Are convertibles the answer to the world's woes?
By Patricia Staino
Last year my friend Nicole and I decided to splurge on a week's vacation in San Francisco. We threw caution (or budgets) to the wind and decided to pay the extra cash to rent a convertible, rather than a compact car. Was it worth it? Let's put it this way-out of 100 pictures of the trip, 20 of them were of the car.
We gave it a name-Lightning-more based on the way we drove it than any inherent character traits in the car itself. It was a blue Mustang, and if I had my way, I would have given up my hotel room and slept in that car. Once we got over the initial challenge of getting the top down, we never wanted to put it back up. Even when it was 45 degrees, we blasted the heat, bundled up in sweatshirts and jackets, and kept that top down. The fact is, I looked good in that car. Nicole looked good in that car. We felt good in that car. And damn it, I think we were just all around better people in that car!
Okay, I'm exaggerating. But I honestly believe the world would be a better place if we all drove convertibles. There'd be less stress, because nothing is as relaxing as driving on a back road somewhere with the top down. There'd be less war, because who would choose to train troops and build missiles when they could be out in their convertibles? There would definitely be less road rage, because who wants to risk doing damage to such a sweet piece of machinery?
Here's a great example: I was driving around San Francisco, looking for Lombard Street, when I realized I had to turn left. While there was a turn lane, there was no turning arrow, and oncoming traffic was not stopping for me. I missed the first light. I missed the second light. I was, for a New Yorker, surprisingly calm and relaxed about the whole situation. Not so for the driver in the (non-convertible) car behind me.
He jumped out of his car, with some kind of object in his hand. I thought to myself, "Oh my God. I am about to be shot in a convertible in San Francisco." (Yes, even then, the car was foremost in my mind.) The young man came over to the car and started screaming, "Are you ever going to turn?" I froze until I realized his "gun" was a cell phone, and screeched away as soon as the light turned green.
I can't help but wonder if he would have been more passive in a nice Sebring convertible....
Growing up in The Bronx, no one owned a convertible. The slash factor was too high; if you had a convertible, you would regularly find the top cut to pieces. A convertible was something that people on Dallas and Dynasty drove. It was exotic; it was dream-like; it was as foreign as a rickshaw. Of course, I was reared in the materialistic '80s, so I had no choice but to immediately dream of my future in a shiny red convertible. And for some reason, in that dream, I was always really thin with gorgeous long hair.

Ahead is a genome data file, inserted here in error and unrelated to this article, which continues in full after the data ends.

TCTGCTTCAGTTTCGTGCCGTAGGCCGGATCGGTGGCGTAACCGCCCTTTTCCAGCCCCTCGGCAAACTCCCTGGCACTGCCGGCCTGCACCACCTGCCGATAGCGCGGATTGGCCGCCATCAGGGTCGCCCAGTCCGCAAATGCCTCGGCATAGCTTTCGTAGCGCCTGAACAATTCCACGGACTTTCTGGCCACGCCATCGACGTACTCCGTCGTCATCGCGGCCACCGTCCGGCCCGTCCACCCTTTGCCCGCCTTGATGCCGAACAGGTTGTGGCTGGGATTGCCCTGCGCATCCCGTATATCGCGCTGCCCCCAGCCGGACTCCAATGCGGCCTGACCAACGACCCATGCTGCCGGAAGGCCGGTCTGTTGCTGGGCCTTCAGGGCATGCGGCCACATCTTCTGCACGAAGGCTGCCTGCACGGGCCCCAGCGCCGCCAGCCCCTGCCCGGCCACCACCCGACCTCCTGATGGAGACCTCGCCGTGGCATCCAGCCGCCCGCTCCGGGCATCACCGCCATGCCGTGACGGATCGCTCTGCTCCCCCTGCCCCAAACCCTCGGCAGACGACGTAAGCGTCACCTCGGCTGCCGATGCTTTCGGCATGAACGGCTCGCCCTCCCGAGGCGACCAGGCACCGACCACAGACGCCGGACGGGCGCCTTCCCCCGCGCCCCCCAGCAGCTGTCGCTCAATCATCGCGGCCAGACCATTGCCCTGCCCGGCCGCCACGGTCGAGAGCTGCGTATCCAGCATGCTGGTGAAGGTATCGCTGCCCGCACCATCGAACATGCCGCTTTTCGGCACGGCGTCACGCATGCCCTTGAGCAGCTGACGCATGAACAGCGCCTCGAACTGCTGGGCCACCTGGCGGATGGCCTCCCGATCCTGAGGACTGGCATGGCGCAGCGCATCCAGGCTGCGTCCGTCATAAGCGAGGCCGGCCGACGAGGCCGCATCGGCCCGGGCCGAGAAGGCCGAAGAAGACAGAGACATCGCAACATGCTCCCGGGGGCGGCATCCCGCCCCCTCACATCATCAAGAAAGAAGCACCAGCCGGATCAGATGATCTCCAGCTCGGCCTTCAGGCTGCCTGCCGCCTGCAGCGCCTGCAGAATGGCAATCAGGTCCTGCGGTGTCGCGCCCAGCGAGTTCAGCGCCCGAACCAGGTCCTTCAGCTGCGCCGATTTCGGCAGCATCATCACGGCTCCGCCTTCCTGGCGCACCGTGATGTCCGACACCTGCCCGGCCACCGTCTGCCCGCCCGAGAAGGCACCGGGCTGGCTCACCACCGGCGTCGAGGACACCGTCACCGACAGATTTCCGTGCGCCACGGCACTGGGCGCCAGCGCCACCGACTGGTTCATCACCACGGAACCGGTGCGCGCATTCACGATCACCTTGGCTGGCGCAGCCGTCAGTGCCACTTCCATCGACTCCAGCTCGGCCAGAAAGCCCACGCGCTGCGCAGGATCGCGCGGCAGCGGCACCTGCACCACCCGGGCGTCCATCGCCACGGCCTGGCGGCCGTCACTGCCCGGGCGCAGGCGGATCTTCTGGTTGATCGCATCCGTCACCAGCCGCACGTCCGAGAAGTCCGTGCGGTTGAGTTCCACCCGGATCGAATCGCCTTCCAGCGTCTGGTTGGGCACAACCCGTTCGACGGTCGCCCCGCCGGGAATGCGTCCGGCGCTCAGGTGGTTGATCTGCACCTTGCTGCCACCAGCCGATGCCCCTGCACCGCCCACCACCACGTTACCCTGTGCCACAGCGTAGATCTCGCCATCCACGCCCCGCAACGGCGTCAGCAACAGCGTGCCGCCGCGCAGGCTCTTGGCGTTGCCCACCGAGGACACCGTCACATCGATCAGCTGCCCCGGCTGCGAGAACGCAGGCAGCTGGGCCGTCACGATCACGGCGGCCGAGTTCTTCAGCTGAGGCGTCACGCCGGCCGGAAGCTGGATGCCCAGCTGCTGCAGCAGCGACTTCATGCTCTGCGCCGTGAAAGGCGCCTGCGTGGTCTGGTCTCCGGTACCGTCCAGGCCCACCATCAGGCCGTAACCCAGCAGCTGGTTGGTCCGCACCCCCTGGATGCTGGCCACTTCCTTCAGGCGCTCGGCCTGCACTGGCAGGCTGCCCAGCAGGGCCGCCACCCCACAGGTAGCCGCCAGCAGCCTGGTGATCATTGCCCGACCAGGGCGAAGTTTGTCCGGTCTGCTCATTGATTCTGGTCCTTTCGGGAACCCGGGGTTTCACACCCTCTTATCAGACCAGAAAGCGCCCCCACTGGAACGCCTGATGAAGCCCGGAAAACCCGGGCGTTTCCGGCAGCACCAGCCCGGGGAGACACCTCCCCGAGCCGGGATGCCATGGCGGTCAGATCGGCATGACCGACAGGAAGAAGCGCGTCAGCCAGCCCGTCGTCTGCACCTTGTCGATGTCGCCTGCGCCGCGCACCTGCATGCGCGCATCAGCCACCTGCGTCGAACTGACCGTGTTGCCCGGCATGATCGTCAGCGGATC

You had to be thin to drive a convertible. Or so I thought. I mean, first of all, they don't have much interior space, so a big girl is going to be squashed in like a sausage in a casing, right? Plus, once you put that top down, you are just begging to be looked at, so don't you owe it to the onlookers to be a babe?
But here's the beauty of it-last year, in that convertible, I was thin with gorgeous long hair. Well, not physically. But I was a babe, because I felt hot. And cool. And gorgeous. And it wasn't because of some misplaced belief that the right car makes you all right. It was simply the pure delight that filled me every time I got behind the wheel. Whether we were rolling over the Golden Gate Bridge, yelling along to Alanis Morissette, flying down to Monterey with Big Bad Voodoo Daddy, or rambling through wine country to the sounds of Louis Prima, I was so happy and felt so free that I know the smile on my face made me beautiful, and people looked at me admiringly.
When I've had a bad day, I love to look back on the pictures from that trip. The car at the Marina. The car at the Palace of Fine Arts. The car at Fisherman's Wharf. The car in a random parking lot, just because the sun was bouncing off the hood in just the right way. They remind me of how much fun that trip was and excite me now that I've made the decision to buy my own convertible this year.
I'd better stock up on film.... I can picture it now....
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